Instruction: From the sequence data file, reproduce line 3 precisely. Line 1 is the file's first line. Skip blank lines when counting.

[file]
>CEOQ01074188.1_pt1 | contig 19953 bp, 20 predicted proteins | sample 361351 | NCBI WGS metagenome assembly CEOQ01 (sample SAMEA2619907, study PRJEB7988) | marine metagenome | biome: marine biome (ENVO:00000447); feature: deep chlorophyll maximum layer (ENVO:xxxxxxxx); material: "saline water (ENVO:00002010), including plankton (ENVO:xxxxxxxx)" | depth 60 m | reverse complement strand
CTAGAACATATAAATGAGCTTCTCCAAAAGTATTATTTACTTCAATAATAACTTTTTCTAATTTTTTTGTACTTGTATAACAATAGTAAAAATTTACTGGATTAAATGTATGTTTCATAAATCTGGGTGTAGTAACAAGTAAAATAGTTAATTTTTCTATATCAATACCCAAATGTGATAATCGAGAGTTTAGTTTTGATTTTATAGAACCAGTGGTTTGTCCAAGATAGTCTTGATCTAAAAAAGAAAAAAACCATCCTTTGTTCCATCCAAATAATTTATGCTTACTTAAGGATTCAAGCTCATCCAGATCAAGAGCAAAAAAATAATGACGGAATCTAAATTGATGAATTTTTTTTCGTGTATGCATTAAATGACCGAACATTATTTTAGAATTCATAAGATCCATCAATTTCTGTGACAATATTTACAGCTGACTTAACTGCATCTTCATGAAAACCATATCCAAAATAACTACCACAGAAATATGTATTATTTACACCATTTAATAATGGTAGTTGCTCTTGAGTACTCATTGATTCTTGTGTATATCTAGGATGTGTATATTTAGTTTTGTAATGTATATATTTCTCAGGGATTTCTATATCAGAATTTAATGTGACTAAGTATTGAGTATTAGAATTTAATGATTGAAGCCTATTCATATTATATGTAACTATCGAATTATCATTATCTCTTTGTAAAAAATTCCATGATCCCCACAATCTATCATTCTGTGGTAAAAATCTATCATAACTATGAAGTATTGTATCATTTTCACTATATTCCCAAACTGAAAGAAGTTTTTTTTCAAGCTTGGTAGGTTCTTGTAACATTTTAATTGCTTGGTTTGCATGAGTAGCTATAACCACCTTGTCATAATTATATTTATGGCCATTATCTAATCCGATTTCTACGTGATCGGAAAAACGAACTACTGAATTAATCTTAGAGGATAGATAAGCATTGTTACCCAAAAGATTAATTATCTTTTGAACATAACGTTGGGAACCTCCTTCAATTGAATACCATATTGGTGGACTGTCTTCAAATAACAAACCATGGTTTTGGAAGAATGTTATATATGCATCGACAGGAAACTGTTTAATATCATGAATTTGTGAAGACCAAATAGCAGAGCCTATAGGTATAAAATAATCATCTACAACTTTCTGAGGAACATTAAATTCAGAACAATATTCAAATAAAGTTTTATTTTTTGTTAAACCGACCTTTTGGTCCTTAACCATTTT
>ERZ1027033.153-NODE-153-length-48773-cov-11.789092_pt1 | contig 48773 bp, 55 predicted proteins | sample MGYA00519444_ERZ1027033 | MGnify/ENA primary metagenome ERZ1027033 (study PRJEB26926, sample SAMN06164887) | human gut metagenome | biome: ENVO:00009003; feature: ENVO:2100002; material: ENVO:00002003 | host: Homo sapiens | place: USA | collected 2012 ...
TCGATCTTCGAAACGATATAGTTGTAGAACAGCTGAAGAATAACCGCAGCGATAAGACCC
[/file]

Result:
>ERZ1027033.153-NODE-153-length-48773-cov-11.789092_pt1 | contig 48773 bp, 55 predicted proteins | sample MGYA00519444_ERZ1027033 | MGnify/ENA primary metagenome ERZ1027033 (study PRJEB26926, sample SAMN06164887) | human gut metagenome | biome: ENVO:00009003; feature: ENVO:2100002; material: ENVO:00002003 | host: Homo sapiens | place: USA | collected 2012 ...